So, what do we mean by the term affordances? This is a concept coined by the perceptual psychologist, James Gibson, to explain how we individually make sense of the world around us in terms of what movement and actions we are offered (afforded) by the environment in which we find ourselves. For each of us, these are unique, but many basic ones are shared because we share many experiences. We are also, as a species, attuned to pick up the same perceptual information (more or less). Different species will be attuned to different perceptual information and different affordances.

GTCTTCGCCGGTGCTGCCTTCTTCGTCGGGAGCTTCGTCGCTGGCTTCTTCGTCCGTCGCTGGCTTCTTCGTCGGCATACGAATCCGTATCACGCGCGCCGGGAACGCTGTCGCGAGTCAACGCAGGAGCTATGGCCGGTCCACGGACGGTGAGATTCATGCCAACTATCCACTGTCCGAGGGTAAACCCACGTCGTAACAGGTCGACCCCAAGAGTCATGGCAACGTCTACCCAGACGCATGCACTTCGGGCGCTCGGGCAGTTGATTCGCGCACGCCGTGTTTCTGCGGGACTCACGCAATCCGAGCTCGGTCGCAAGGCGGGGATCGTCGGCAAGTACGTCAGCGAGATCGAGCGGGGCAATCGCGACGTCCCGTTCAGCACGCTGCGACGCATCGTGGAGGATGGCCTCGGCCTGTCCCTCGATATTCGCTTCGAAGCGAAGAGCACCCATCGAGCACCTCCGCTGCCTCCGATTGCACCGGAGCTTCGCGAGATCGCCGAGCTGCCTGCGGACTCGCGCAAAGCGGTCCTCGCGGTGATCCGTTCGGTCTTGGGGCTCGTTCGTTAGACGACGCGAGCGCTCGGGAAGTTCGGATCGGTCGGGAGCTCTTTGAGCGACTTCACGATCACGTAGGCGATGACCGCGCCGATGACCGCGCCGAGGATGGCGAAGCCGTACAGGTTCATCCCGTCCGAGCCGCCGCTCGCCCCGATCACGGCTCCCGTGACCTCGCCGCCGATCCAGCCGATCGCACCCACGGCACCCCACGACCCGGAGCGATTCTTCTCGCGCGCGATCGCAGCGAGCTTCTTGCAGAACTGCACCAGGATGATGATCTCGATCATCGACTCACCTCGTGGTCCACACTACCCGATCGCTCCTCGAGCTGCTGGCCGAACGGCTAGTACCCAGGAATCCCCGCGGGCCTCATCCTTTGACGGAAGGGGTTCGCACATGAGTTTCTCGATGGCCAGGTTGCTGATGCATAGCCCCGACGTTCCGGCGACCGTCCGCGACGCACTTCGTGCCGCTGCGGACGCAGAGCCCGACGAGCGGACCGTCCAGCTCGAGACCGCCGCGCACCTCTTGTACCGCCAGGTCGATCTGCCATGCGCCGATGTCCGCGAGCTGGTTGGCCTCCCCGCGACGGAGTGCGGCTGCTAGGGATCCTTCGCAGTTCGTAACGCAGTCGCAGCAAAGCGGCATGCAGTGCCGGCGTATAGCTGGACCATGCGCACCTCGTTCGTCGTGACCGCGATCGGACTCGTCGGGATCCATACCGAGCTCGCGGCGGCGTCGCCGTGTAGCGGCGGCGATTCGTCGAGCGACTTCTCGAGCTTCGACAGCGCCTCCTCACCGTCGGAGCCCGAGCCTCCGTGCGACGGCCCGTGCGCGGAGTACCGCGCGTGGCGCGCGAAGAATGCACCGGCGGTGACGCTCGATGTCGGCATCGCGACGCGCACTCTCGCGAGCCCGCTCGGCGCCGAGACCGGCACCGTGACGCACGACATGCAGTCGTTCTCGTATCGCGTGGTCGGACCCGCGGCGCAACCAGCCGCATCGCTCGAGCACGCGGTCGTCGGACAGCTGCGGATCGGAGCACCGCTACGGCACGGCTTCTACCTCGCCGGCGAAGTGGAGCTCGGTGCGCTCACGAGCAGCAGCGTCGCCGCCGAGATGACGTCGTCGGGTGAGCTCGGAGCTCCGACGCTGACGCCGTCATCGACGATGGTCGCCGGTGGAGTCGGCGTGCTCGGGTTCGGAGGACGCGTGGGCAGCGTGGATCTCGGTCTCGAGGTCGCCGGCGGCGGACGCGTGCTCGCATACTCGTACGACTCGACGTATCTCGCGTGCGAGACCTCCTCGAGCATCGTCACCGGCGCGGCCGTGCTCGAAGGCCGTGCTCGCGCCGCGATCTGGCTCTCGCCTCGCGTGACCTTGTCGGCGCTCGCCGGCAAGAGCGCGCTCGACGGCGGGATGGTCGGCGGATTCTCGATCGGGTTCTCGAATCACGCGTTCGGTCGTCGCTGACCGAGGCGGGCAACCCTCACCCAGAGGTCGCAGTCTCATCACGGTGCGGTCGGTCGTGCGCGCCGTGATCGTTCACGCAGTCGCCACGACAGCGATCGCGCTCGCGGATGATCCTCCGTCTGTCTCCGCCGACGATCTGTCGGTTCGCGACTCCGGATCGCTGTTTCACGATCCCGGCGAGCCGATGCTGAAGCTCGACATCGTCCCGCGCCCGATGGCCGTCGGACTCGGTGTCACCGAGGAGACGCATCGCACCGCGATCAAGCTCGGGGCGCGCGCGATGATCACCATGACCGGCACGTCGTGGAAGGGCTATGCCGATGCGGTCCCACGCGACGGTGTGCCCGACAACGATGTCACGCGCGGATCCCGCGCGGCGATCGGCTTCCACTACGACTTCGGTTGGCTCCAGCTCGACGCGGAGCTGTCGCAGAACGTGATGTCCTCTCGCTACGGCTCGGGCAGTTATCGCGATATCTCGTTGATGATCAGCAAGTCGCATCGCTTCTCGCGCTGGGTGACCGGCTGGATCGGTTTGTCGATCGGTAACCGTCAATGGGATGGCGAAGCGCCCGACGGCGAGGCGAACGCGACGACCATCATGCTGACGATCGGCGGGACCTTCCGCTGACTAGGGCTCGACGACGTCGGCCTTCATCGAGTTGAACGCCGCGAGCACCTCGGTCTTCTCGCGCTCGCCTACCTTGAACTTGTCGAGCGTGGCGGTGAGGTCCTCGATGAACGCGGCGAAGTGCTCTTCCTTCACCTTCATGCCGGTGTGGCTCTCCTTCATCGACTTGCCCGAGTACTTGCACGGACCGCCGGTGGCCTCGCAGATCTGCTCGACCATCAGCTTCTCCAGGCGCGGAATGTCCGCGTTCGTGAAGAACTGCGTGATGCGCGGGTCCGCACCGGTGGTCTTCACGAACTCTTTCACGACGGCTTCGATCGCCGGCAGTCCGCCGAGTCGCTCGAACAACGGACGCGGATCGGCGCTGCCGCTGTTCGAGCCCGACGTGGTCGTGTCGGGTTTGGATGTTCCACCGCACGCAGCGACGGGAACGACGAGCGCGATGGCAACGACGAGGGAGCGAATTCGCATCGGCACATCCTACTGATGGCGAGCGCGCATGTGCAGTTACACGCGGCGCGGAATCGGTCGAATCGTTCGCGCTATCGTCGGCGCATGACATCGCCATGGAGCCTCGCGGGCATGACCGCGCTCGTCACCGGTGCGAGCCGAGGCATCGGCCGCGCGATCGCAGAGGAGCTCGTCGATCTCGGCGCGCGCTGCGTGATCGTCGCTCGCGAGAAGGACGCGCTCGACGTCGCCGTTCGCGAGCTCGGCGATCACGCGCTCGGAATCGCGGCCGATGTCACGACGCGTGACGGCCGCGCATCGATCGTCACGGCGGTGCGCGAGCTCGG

The more skilled a performer, the more they are attuned to the affordances that are available and ones that are specific to them as individuals. Affordances are perceived directly and much of our movement requires no conscious control.

Affordances change constantly because they are both about what information (perceptual) an individual is attending to, and what their current action capabilities are. Action capabilities, sometimes referred to effectivities, change due to skill acquisition, growth, injury, fatigue, motivation, intention, expectations, even hunger and dehydration.

James Gibson’s theory is known as Ecological Psychology.

These articles explore affordances in more detail: